To identify your direct competition, start by examining businesses that operate in the same industry or niche. Ask yourself questions such as:

  • Who offers products or services that are nearly identical to ours?
  • Who targets the same customer segments and geographical areas as we do?
  • Who are our primary rivals when it comes to market share and sales?

Once you have identified these direct competitors, you can create a list or spreadsheet to keep track of their names, key characteristics and any available data that will be useful in your analysis.

Next, you’ll want to identify your indirect competitors. Indirect competitors serve a similar target market as your company, but may offer different products or services. They are indirect rivals because they can influence consumer choices, even though they are not in direct competition with your business. To identify indirect competitors:

  • Look for businesses that serve the same customer needs, even if their products or services are not identical to yours.
  • Consider how customers might choose between your offerings and those of indirect competitors.
  • Examine businesses that could potentially expand into your market.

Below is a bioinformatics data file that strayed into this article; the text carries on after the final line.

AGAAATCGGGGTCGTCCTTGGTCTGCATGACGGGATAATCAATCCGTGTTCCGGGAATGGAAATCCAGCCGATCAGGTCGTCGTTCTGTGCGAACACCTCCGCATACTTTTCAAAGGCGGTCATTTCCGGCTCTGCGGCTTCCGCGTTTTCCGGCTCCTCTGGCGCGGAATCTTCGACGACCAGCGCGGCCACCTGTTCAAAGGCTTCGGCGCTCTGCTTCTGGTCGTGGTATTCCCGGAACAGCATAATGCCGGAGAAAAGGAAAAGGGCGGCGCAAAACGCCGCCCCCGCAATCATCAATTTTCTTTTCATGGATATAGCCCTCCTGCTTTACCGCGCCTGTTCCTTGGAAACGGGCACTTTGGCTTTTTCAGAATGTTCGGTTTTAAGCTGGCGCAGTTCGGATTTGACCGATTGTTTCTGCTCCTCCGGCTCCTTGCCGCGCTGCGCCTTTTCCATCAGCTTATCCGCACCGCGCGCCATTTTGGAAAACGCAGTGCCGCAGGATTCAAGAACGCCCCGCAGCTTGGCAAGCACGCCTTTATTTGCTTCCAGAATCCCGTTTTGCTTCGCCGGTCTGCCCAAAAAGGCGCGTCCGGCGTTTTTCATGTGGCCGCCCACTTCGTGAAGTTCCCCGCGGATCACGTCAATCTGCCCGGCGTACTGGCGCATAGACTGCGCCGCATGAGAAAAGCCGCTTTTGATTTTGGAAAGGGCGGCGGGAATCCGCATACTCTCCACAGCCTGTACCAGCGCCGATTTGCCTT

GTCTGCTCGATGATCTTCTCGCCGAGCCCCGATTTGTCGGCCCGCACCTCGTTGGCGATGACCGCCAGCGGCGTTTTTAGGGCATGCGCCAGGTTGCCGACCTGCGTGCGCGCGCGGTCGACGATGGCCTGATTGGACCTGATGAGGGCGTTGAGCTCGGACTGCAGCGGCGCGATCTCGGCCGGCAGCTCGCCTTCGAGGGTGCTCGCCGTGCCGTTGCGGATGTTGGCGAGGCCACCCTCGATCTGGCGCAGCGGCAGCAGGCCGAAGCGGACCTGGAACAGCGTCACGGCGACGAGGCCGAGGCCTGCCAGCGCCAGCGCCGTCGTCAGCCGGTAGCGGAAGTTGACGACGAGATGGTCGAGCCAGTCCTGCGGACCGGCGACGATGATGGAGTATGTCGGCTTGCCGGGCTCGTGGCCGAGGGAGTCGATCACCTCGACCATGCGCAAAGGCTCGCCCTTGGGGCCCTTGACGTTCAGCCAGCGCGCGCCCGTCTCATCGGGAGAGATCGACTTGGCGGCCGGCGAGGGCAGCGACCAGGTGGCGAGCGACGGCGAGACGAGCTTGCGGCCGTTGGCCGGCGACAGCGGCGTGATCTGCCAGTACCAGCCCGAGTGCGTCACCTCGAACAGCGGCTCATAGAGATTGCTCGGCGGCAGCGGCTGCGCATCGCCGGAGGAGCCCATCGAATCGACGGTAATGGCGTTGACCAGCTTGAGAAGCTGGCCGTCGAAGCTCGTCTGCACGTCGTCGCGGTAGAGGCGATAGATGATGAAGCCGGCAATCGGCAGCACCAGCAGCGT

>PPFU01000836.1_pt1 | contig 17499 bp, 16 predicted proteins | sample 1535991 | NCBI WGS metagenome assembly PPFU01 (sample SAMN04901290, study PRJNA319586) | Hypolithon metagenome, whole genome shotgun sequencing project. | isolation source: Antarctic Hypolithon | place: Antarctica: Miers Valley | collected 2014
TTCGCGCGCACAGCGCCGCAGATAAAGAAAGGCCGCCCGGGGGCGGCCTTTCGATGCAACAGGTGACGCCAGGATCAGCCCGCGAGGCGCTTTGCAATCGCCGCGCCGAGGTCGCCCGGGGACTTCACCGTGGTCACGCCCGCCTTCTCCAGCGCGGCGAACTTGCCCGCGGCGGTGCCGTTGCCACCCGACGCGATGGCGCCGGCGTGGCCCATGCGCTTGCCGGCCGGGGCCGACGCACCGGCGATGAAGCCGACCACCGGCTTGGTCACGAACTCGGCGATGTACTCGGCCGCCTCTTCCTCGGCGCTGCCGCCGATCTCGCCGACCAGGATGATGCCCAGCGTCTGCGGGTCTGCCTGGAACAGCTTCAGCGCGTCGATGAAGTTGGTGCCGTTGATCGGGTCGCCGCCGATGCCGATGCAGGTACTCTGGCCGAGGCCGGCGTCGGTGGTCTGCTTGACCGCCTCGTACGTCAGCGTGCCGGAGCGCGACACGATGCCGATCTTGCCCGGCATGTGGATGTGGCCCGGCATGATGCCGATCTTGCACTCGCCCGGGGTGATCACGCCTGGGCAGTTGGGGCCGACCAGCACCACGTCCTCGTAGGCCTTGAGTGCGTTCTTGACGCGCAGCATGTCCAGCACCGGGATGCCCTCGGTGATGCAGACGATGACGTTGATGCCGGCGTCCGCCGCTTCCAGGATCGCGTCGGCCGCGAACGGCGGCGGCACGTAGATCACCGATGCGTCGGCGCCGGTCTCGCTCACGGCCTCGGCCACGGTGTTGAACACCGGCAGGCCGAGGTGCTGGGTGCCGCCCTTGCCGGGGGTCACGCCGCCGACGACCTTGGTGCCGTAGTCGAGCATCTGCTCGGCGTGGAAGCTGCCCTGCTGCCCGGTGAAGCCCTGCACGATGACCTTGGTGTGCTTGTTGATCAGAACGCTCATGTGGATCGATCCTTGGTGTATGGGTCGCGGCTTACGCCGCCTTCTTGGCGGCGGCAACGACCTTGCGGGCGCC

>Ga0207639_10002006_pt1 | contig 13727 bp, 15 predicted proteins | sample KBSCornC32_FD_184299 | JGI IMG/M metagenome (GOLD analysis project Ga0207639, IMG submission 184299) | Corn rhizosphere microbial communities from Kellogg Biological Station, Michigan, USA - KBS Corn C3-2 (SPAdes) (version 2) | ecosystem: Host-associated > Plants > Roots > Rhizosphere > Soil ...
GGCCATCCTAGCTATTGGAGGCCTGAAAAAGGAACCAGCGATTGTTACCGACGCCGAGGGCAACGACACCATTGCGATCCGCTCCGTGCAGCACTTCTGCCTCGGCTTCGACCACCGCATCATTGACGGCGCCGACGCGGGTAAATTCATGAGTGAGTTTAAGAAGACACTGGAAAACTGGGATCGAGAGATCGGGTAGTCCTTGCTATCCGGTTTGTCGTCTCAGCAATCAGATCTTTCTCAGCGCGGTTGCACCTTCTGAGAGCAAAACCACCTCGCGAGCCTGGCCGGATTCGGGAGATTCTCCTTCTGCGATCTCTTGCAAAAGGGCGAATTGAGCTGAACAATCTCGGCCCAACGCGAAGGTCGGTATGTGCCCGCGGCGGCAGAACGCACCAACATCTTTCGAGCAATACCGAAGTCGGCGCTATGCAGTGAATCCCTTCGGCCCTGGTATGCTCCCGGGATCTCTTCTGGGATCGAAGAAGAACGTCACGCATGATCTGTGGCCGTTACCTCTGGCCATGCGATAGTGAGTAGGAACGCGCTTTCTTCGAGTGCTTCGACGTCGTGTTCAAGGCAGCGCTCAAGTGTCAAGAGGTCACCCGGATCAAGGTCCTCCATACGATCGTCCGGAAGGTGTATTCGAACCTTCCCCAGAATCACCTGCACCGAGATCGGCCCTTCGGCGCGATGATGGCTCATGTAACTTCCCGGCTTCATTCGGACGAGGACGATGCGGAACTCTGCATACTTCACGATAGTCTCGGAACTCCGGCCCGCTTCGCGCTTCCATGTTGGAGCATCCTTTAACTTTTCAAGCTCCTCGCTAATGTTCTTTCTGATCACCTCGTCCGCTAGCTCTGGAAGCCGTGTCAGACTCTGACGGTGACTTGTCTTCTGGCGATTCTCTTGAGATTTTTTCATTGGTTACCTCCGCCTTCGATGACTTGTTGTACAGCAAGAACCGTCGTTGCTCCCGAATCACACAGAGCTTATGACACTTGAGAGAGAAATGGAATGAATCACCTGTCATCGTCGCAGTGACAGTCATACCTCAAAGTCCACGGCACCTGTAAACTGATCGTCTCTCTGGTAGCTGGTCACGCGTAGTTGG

Including both direct and indirect competitors in your analysis provides a more holistic view of your competitive landscape and helps you anticipate shifts in consumer preferences or market dynamics.

Remember that the business environment is constantly changing, and new competitors may emerge over time. Regularly updating your list of competitors is essential to ensure that your competitor analysis stays relevant.

2. Define your objectives

The next step in competitive analysis is to clearly outline your objectives. This will ensure that you’re gathering relevant information that directly supports your business strategy. Here’s how to define your objectives effectively:

  • Clarify your goals: Begin by outlining your overarching goals. Common objectives may include improving market share, optimizing pricing strategies, enhancing product development or refining marketing tactics.